ON AUGUST 13, 50 years ago, men began to build a wall in Berlin to separate the east of the city from the west.
It stretched for 43 kilometres and was constructed of concrete slabs and barbed wire. For those readers too young to remember, or those who didn’t “do” history at school, Berlin had been divided after World War II when Germany in the east was controlled by the Soviets and in the west by the US, France and Britain. Before the wall went up, 2.5 million people escaped East Germany for the west.
In Northern Ireland, during the last 40 years, walls were built to keep Roman Catholic communities and Protestant areas apart from each other.
People have built walls to keep their properties safe for centuries. They have even built walls to keep countries apart e.g. Hadrian’s Wall. We may think that we’ve moved on from these times but how many of us have erected barriers to keep us from getting too close to people perceived to be in some way different.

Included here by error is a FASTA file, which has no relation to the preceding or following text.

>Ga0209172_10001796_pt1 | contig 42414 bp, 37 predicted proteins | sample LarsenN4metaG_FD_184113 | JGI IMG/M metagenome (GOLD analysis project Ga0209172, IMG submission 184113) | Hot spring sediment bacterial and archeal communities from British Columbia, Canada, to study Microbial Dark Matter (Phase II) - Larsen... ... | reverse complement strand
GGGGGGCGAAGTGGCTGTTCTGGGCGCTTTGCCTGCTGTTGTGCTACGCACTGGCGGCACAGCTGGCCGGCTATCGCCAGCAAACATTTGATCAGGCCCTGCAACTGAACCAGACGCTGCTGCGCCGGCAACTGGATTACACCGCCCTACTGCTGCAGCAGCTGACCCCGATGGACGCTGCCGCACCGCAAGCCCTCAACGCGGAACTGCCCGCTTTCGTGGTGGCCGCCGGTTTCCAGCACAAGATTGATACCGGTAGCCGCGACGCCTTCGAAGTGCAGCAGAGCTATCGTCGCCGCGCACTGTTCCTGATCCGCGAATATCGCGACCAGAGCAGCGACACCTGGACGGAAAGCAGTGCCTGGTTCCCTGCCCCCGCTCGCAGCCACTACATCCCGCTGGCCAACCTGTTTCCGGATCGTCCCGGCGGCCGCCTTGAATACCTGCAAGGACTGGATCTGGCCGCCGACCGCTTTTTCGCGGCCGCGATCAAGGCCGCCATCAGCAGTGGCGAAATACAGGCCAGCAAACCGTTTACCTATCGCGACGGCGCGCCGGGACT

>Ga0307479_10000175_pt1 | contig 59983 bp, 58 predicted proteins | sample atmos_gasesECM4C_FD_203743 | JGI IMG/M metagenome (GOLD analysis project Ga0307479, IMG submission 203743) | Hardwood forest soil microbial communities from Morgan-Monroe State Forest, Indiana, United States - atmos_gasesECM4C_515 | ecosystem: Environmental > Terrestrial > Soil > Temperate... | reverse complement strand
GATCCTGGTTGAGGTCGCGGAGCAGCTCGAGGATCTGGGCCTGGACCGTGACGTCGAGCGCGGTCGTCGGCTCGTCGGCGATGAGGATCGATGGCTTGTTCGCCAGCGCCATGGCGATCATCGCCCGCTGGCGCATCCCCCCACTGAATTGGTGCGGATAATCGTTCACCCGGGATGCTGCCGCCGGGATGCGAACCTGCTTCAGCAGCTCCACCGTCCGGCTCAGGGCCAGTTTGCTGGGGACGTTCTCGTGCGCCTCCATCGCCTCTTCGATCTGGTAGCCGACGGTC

Politicians talk a lot about social mobility and how difficult it is to move out of a background of deprivation into a more affluent one. Often the barriers seem insurmountable. Do we help keep these walls between the social groups?
Some years ago a phrase was coined: “Church without walls”. The vision was to break down the barriers between those “in” the church and those “outside” so that news about Jesus could be clearly heard. There was no point having a message that would change lives if nobody could hear it.
When Jesus was crucified his body was laid out in a tomb and a large stone put in front of it, then sealed. The reason for the Christian message of a living Christ is that the man-made barrier of the stone could not keep Jesus form rising from the dead.
When his friends went to the grave, the stone was moved and the tomb was empty.